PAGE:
Anthony exchanged them with equal affection: they felt the same for one another; because of this, with the consent of superiors, he decided to bring the provincial headquarters from Bologna to Padua.


On the Part of the Poor


At that time in Padua the poor were very many. The rich, on the other hand, were very few and they dominated every commercial activity.


Usury was the ordinary form of taking advantage of the poor. It came to be done by unscrupulous persons, which Anthony called ferocious beasts which rob and devour.


The saint divided the usurers into three categories: the hidden, who in infinite number crawl like snakes; the public, who in taking advantage of the poor pretended to be of help, want to appear merciful; the cheeky/fresh, treacherous and torn to the vice, who at sunlight, in the plazas, practice usury as profession: these the devil will take to eternal damnation.


The poor were defenseless and without any power; when they did not settle their debts, they were condemned to jail; therefore, in poor families, misery upon misery accumulated.


Anthony rallied in their favor. Anthony found unjust the law that condemned to jail the poor who would not be able pay his debt. At the intervention of Anthony, the Municipality of Padua on March 15, 1231 passed a law in favor of debtors who could not pay their debts. A copy of this law is still preserved in the museum of Padua. From this, as well as the following occurrence, the civil and religious importance of the Saint`s influence in the thirteenth century is easily understood.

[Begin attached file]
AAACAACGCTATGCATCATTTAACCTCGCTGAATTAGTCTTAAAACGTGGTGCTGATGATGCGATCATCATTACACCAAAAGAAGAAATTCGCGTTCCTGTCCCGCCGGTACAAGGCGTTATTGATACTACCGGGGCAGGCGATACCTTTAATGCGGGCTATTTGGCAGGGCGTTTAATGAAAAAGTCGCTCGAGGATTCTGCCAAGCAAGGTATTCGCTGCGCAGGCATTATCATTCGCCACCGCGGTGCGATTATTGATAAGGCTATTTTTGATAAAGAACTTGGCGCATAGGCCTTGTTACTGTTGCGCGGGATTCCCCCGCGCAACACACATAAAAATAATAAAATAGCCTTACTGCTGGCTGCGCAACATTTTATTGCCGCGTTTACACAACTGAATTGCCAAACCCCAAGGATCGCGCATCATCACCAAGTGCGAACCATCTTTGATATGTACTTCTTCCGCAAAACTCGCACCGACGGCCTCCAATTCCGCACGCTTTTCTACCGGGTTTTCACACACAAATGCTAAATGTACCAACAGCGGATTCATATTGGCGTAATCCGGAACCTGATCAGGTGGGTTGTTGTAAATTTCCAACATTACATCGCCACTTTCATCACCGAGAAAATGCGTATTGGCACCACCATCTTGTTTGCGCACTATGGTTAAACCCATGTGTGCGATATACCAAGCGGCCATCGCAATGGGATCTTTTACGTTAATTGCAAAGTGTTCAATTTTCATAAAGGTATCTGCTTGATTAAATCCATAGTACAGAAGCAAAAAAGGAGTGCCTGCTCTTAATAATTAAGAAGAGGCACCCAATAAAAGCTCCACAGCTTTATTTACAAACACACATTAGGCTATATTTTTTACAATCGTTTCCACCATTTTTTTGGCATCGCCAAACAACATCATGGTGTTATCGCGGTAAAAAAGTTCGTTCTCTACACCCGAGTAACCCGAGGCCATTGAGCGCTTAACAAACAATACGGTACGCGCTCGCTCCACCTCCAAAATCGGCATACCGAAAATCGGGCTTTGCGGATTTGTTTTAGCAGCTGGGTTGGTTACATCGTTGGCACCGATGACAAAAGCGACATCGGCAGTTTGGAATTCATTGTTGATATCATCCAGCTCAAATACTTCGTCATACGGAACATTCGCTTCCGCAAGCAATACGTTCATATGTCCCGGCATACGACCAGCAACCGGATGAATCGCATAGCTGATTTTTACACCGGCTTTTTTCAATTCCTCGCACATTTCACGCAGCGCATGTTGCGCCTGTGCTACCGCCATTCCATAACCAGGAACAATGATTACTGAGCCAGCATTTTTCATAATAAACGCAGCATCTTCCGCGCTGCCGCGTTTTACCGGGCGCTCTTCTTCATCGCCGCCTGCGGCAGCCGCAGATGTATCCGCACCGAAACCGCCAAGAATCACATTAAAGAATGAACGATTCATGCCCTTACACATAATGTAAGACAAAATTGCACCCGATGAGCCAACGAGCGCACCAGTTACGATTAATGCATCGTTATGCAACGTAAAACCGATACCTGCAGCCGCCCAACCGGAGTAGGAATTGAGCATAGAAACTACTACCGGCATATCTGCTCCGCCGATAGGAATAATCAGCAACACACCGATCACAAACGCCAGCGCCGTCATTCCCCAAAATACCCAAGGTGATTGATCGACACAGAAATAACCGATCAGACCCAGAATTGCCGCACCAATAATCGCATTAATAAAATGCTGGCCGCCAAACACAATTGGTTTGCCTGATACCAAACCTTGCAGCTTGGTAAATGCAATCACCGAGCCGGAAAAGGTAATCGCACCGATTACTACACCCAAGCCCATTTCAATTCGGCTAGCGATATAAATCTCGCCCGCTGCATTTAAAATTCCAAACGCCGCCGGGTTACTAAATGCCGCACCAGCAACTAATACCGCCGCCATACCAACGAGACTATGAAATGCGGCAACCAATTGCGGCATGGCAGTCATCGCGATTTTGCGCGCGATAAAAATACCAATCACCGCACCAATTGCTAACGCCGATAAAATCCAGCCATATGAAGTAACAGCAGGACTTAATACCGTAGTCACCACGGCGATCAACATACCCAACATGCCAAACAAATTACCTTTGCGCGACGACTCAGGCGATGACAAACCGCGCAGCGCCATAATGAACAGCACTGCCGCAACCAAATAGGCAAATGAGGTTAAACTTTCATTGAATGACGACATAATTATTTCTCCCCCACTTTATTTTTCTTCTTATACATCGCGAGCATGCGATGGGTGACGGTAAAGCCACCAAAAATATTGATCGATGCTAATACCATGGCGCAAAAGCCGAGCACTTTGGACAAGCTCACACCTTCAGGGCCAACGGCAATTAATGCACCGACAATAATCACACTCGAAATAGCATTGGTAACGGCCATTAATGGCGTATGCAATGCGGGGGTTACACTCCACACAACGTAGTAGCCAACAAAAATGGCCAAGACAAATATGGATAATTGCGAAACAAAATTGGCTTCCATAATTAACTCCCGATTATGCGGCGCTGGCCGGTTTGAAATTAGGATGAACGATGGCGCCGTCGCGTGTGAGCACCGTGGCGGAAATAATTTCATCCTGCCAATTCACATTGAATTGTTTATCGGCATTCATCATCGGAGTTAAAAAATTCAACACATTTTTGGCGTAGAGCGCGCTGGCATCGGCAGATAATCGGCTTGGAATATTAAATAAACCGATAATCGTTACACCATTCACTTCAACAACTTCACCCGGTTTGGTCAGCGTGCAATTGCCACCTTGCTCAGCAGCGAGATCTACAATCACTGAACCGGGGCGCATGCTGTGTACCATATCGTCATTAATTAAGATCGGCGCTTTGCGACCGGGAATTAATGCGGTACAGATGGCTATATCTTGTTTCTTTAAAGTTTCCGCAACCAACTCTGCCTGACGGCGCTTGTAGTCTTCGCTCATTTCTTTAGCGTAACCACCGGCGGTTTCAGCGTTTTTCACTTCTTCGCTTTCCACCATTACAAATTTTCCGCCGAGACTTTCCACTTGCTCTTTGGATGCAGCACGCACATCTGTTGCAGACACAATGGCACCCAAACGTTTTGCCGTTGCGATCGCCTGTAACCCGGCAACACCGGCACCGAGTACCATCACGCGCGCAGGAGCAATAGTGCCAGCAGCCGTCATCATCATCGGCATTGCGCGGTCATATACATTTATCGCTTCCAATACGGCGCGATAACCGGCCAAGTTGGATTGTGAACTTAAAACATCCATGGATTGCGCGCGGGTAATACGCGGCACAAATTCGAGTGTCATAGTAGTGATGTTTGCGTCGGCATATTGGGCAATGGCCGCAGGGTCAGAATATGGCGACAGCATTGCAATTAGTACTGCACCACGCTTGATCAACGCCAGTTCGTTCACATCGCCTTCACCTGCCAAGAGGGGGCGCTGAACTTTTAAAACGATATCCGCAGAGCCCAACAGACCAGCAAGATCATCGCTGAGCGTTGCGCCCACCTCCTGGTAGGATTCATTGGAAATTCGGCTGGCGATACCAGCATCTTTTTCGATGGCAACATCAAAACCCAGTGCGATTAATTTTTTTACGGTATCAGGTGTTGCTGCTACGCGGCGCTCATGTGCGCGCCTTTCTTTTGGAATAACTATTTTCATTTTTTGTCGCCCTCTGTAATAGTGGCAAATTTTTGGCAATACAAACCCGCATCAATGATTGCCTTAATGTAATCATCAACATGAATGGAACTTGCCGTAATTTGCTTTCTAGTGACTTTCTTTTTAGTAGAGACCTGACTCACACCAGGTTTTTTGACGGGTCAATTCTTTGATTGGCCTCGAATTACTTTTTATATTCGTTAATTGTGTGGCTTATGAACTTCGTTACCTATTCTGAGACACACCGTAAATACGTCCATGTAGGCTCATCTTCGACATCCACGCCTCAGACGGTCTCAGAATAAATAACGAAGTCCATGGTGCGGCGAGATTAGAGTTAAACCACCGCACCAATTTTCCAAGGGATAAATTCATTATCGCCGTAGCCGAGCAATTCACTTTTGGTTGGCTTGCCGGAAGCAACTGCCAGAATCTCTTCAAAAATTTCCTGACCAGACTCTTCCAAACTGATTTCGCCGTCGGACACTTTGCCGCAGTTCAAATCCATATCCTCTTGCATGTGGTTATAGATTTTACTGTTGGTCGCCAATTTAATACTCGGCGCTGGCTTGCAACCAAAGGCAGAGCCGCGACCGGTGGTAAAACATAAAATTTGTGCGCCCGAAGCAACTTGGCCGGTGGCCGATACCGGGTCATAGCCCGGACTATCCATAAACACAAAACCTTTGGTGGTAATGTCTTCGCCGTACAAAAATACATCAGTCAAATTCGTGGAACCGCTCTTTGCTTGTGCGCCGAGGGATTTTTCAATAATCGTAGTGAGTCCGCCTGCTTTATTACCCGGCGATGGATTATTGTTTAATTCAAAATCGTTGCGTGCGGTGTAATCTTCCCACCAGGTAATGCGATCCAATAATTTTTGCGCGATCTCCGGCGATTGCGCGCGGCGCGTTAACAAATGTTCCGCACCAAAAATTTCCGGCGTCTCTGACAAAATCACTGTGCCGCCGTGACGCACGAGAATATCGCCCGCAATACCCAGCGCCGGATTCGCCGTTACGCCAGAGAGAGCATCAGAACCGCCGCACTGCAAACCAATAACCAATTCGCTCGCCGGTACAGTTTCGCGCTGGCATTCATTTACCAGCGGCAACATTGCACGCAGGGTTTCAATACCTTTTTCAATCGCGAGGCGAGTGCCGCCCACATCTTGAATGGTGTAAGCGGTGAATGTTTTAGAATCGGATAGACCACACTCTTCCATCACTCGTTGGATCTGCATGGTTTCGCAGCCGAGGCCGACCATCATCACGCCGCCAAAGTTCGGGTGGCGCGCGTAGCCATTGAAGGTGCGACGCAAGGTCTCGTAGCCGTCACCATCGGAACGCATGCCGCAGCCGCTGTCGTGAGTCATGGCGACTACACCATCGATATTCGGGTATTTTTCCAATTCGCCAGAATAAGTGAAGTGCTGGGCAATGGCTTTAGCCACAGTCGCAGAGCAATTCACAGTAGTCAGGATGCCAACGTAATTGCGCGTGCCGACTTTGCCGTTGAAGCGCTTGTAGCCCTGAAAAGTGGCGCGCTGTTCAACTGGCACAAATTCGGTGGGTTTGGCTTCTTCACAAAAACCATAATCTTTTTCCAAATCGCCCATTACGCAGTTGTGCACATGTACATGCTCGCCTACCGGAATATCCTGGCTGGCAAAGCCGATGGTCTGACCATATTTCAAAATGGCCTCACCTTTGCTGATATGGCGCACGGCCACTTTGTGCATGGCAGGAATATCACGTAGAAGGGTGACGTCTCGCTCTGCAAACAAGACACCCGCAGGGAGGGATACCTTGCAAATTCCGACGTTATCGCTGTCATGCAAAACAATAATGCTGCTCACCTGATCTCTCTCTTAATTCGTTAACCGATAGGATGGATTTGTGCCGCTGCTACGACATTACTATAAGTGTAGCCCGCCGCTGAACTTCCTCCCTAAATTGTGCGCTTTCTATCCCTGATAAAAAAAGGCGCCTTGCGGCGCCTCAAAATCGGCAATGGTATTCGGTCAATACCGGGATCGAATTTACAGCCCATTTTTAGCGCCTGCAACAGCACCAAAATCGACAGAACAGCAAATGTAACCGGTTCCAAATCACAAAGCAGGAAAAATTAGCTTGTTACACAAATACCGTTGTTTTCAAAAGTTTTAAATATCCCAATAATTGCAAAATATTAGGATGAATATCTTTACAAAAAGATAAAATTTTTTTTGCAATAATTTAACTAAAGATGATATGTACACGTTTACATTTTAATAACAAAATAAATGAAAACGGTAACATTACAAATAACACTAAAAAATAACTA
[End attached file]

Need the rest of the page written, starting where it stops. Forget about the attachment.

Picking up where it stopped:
Defender of the Oppressed


Anthony always defended those who were powerless and incapable of defending themselves. He proclaimed the dignity of every person. He did this not only while he was preaching to the crowds, but also when he stood before those who were known to be cruel tyrants.


One of his contemporaries wrote, Anthony, who had so avidly desired to die a martyr, did not give in to anyone, even if it might cost him his life; with enormous courage he resisted the tyranny of the mighty. He stood up to certain powerful figures so firmly that other preachers, even the most famous, trembled before his resolution and were smitten with fear.


The most famous story concerning his political courage involves a certain Ezzelino da Romano, a cruel man, an enemy of God and of men. This person belonged to the political party known as the Ghibellines. Both they and their opponents, the Guelphs, were famous for their conniving and blood-thirstiness, and Ezzelino was considered by all to be a master in the art of treachery. He was holding certain Guelphs as prisoners, threatening to execute them. He had challenged three popes (Gregory IX., Innocent IV., and Alexander IV). He could put to death in one day twelve thousand persons who revolted against him.


 Fearless, Anthony decided to confront him and sought audience with a very tyrannical prince in Italy. He brought along his friend Friar Luca Belludi and went to Verona where the tyrant was residing. When Ezzelino found out that a follower of St. Francis wanted to talk to him, he became troubled, but in the end relented.


Anthony upon entering the house in a loud voice spoke thus:


Cruel tyrant, enemy of God, till when will you continue to shed innocent blood? Know that the justice of God will come upon you soon. Change your life or you will be damned eternally!